The classic model for transmitting signals from the binding of ligand to cell surface receptors is receptor dimerization. This is based primarily on the analysis of the receptor tyrosine kinases. Integrins also cluster during cell adhesion and thus could use a similar mechanism. However, it is difficult to see how this form of signaling would be sensitive to the mechanical components of the cell's environment. We have found that there are two separable signaling components. Clustering of integrins induced the phosphorylation of FAK Y861, but tethering to the substrate was required for induction of FAK Y397 phosphorylation. The Y397 phosphorylation is the site that is most critical for downstream signaling. Because attachment of the integrin to the substrate was required for this signaling, it implies a mechanical component to the process. The problem is to analyze how tethering leads to the phosphorylation of FAK Y397. We expect that this will provide insight into the mechanism by which mechanical aspects of the cell environment can be sensed and responded to by the cell.

Rotation Projects for 2006-2007
1. Role of ILK (integrin-linked kinase) in the regulation of a5b1 integrin-mediated adhesion to fibronectin. The approach will use RNAi to suppress ILK expression and measure the effect on binding and activation of a5b1. It is currently controversial whether the kinase activity or adaptor activity mediates the process. In Drosophila deletion of ILK-homolog results in detachment of muscle cells at their initial contraction (in the embryo) suggesting that it plays an essential mechanical role in the process.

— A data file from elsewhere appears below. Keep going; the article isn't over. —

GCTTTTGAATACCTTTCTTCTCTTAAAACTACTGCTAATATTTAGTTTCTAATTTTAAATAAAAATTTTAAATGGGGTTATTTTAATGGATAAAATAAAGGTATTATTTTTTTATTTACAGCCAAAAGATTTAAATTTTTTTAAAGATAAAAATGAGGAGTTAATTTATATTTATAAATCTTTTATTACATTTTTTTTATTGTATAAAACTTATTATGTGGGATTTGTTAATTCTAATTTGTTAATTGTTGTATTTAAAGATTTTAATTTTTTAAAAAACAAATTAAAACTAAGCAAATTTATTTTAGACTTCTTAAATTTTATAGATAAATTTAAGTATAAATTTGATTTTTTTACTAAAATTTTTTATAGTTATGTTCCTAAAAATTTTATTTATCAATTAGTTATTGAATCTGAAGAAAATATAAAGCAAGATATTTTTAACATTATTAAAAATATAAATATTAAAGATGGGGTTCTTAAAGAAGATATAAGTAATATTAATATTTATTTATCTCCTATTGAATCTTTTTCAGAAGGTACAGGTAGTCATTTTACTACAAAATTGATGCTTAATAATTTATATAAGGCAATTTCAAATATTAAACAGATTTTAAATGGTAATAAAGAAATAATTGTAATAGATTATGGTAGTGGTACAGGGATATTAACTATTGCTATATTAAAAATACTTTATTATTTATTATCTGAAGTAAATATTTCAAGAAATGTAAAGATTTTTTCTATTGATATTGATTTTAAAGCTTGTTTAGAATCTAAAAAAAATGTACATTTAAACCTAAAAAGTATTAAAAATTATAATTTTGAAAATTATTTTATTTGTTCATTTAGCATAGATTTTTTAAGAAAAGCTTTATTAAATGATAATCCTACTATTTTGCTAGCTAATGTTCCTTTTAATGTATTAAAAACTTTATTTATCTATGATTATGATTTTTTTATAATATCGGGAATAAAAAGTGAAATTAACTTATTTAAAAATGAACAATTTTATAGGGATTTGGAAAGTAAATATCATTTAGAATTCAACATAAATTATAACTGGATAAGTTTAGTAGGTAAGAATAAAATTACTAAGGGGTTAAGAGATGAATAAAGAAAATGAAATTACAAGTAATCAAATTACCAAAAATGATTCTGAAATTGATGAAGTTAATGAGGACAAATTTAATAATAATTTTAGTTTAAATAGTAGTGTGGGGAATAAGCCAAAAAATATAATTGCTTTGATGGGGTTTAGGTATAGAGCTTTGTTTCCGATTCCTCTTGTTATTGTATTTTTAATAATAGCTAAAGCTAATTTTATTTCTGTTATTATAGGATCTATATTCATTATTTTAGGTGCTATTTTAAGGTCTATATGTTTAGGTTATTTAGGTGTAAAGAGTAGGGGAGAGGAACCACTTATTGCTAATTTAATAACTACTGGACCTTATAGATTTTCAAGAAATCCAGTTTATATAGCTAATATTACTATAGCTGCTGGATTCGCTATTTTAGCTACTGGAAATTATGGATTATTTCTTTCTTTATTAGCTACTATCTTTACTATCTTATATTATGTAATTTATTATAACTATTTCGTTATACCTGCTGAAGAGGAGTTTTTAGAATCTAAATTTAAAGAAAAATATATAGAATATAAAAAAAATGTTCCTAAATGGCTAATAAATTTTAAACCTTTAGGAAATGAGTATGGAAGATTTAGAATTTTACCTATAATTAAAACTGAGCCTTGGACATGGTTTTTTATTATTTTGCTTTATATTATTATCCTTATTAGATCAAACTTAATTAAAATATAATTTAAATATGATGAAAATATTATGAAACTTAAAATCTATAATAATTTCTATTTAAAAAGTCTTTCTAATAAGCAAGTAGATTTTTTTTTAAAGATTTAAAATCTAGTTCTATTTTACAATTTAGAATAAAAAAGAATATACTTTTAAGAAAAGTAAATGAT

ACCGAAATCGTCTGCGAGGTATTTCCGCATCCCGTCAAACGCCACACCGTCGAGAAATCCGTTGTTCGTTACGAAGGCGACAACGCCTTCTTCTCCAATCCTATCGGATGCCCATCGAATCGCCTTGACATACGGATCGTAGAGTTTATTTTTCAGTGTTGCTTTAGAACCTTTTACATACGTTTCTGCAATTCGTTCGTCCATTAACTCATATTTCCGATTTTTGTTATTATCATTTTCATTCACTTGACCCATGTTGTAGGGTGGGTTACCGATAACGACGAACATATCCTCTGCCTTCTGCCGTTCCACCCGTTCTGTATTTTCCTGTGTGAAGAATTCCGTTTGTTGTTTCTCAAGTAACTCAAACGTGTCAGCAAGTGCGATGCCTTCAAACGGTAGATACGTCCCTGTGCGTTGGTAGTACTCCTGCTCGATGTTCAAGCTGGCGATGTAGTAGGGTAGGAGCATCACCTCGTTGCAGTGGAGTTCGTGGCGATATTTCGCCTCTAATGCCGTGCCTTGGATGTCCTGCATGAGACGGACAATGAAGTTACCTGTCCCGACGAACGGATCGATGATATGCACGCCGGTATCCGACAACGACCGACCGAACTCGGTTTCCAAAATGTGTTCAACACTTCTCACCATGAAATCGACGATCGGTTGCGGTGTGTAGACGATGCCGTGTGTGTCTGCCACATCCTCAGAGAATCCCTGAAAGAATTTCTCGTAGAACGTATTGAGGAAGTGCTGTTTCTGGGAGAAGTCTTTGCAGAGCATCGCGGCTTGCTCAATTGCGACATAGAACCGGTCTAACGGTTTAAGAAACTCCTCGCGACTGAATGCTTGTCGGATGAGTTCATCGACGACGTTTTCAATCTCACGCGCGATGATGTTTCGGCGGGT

2. Development of a system for quantitative analysis of cadherin-mediated adhesion. Currently the analysis of cadherin-mediated adhesion is semi-quantitative at best. Quantitation will provide a basis for a more comprehensive analysis of the regulation of cadherin binding and the mechanical properties of the bond (i.e. how it functions in cell adhesion). The approach will use purified recombinant E cadherin and E cadherin transfected mouse L cells in combination with the spinning disc apparatus developed here.

3. The binding of cell adhesion receptors to their ligands takes place in the space between cell and substrate. Because both the receptor and ligand are constrained through their attachment to surfaces the efficiency of the binding reactions (basically Kon) is reduced. Current data suggests that this reduction is often 4-5 orders of magnitude. A portion of this loss of binding is probably attributable to the separation between the cell and substrate mediated by the negatively charged glycocalyx on the cell surface. If the separation exceeds the length of the receptor and ligand length no bonds will form. Experiments that manipulate the cell's glycosylation and measure the consequences on the number of a5b1 bonds that form and the adhesion strength will be performed.

Lab personnel:
Marina Guvakova, PhD - Research Assistant Professor
Laura Lynch, PhD - Research Specialist
Qi Shi - Research Specialist

Selected Publications

Shi., Q. and Boettiger, D: A novel mode for integrin-mediated signaling: Tethering is required for the phosphorylation of FAK Y397. Mol.Biol.Cell Oct 2003.

Miller, T, and Boettiger, D: Control of intracellular signaling by modulation of the fibronectin conformation at the cell-materials interface. Langmuir 19: 1730-37, 2003.

Garcia, A.J., Schwarzbauer, J, and Boettiger, D.: Distinct activation states of a5b1 integrin show differential binding to RGD and synergy domains of fibronectin. Biochemistry 41: 9063-69, 2002.

Datta, A. and Boettiger, D.: Phosphorylation of b3 integrin controls ligand binding strength. J.Biol.Chem. 277: 3943-49, 2002.

Garcia, A.J., Huber,F., and Boettiger, D.: Force required to break a5b1 integrin-fibronectin bonds in intact adherent cells is sensitive to integrin activated state. J. Biol.Chem. 273: 10988-93, 1998.

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Last updated: 03/30/2010